4x

2x

0x

Source: FactSet. Interest coverage is earnings before interest and taxes (EBIT) divided by interest expense.

Page 8

Technology-Related Companies Lead ​ Performance

• Technology-related equities led this year, with U.S. consumer discretionary performance driven by the market-leading returns of the internet retail industry

2Q18 Returns (%)

YTD Returns (%)

12

U.S.

World

U.S.

World

16

8

12

4

8

0

4

-4

0

-4

-8

-8

-12

Energy

Utilities

Energy

Utilities

Telecom

Materials

Telecom

Financials

Industrials

Materials

Financials

Industrials

Technology

Real Estate

Health Care

Technology

Real Estate

Health Care

Consumer Staples

Consumer Staples

Consumer Discretionary

Consumer Discretionary

Source: FactSet as of 6/30/18. U.S. represented by S&P 500 and World represented by MSCI AC World Index in USD.

Page 9

Value Has Lagged ​ Performance

• Year-to-date, value factors have been the worst performers

2Q18 Excess Return (%)

YTD Excess Return (%)

3.1 3.0

3.1

2.4

1.4

0.3

0.2

-0.2

-0.7 -0.7 -0.7

-0.7

-1.3 -1.5

-1.3 -1.3

-1.4

-1.4

-1.8 -1.9

-1.7

-2.2

Market Cap

Book / Price

EPS Growth

Market Cap

Debt / Equity

Book / Price

EPS Growth

Debt / Equity

Price Volatility

Dividend Yield

Price Volatility

Dividend Yield

Trading Activity

Earnings / Price

Revenue / Price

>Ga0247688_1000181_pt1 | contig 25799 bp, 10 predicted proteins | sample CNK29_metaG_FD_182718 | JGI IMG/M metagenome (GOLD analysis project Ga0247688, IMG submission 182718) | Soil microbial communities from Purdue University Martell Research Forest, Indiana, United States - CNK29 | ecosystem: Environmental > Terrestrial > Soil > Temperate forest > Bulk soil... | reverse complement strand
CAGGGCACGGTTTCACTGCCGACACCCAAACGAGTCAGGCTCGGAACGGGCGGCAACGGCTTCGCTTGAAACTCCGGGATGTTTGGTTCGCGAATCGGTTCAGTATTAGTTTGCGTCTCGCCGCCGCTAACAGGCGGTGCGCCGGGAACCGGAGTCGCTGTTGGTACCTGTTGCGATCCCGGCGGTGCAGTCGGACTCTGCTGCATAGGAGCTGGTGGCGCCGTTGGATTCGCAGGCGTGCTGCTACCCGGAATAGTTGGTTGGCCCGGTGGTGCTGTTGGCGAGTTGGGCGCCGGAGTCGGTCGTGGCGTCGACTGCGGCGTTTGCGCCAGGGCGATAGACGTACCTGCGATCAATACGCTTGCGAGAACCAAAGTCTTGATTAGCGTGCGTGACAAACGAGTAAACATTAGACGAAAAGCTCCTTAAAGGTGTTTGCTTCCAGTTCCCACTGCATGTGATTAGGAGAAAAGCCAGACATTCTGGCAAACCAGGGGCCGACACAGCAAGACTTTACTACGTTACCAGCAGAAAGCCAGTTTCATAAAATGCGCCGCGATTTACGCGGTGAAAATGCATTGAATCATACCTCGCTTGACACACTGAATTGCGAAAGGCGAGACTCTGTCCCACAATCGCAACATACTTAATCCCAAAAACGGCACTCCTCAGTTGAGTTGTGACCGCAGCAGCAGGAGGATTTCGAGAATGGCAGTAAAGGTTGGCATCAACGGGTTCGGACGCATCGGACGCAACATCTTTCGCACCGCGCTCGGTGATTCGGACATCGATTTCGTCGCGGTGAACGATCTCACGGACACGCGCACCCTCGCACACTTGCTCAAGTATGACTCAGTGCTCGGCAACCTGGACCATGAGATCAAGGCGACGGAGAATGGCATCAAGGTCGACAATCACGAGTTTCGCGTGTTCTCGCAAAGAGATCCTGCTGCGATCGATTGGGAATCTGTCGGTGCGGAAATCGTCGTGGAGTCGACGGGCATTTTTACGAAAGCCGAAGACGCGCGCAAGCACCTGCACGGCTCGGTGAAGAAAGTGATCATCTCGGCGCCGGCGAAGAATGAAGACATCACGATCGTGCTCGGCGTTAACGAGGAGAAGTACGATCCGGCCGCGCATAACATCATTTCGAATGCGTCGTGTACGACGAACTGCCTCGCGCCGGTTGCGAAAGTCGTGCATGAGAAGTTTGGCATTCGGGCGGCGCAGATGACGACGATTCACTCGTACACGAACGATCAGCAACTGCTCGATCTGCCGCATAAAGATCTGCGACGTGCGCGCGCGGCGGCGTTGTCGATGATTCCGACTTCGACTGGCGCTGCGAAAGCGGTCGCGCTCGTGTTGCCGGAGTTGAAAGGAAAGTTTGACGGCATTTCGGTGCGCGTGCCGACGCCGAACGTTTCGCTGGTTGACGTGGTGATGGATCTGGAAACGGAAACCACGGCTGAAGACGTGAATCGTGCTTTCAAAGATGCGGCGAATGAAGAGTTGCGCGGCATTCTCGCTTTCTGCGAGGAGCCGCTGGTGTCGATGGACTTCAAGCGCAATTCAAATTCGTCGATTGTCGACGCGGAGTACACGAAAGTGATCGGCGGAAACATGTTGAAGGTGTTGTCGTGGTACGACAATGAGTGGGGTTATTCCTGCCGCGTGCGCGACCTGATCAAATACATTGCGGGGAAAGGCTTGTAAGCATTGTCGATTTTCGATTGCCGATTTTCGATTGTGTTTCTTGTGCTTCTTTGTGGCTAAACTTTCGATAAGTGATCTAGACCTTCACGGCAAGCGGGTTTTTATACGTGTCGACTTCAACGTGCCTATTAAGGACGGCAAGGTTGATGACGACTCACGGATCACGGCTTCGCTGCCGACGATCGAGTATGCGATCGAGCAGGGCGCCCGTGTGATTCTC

Trading Activity

Earnings / Price

Revenue / Price

Relative Strength

Relative Strength

Earnings Variability

Earnings Variability

Source: FactSet as of 6/30/18 using Northfield defined quantitative factors for the Northfield broad U.S. market database.

Page 10

​ Performance

Structural Issues Driving Growth vs. Value

• Growth stocks have dramatically outperformed (+35%) Value stocks over the past decade

• The culprit for value investors has been the very weak performance of buying low P/B stocks, while P/E strategies have fared much better • Book value, used heavily in index classification of Growth vs. Value, may no longer be as relevant given changing business models, e.g., R&D is not capitalized in book value

120

110

P/B, not P/E, has driven Value underperformance

P/E

100

90

P/B

80

Russell 1000 Value / Growth

70

Total Return Index

60

2008

2010

2012

2014

2016

2018

Source: FactSet as of 3/31/18. Price-to-earnings and price-to-book returns are based on the E/P and B/P Northfield factors for the Northfield broad U.S. market database.

Page 11

​ Performance

Innovative Companies Often Outperform

• Studies have shown, and our research demonstrates, that the most innovative companies grow their sales, earnings, and stock prices faster*

Innovation Drives Outperformance

600

Most Innovative +16.9% / year

500

400

300

Least Innovative +8.3% / year

200

100

-

2008

2009

2010

2011

2012

2013

2014

2015

2016

2017

2018